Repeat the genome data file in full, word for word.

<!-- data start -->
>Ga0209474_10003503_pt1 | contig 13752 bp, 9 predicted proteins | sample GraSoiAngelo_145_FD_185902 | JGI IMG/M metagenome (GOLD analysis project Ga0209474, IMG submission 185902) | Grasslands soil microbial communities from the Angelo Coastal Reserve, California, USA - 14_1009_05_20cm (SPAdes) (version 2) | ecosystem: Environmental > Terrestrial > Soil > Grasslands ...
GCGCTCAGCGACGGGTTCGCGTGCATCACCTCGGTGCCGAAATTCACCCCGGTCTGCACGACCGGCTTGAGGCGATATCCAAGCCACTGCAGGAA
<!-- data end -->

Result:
>Ga0209474_10003503_pt1 | contig 13752 bp, 9 predicted proteins | sample GraSoiAngelo_145_FD_185902 | JGI IMG/M metagenome (GOLD analysis project Ga0209474, IMG submission 185902) | Grasslands soil microbial communities from the Angelo Coastal Reserve, California, USA - 14_1009_05_20cm (SPAdes) (version 2) | ecosystem: Environmental > Terrestrial > Soil > Grasslands ...
GCGCTCAGCGACGGGTTCGCGTGCATCACCTCGGTGCCGAAATTCACCCCGGTCTGCACGACCGGCTTGAGGCGATATCCAAGCCACTGCAGGAA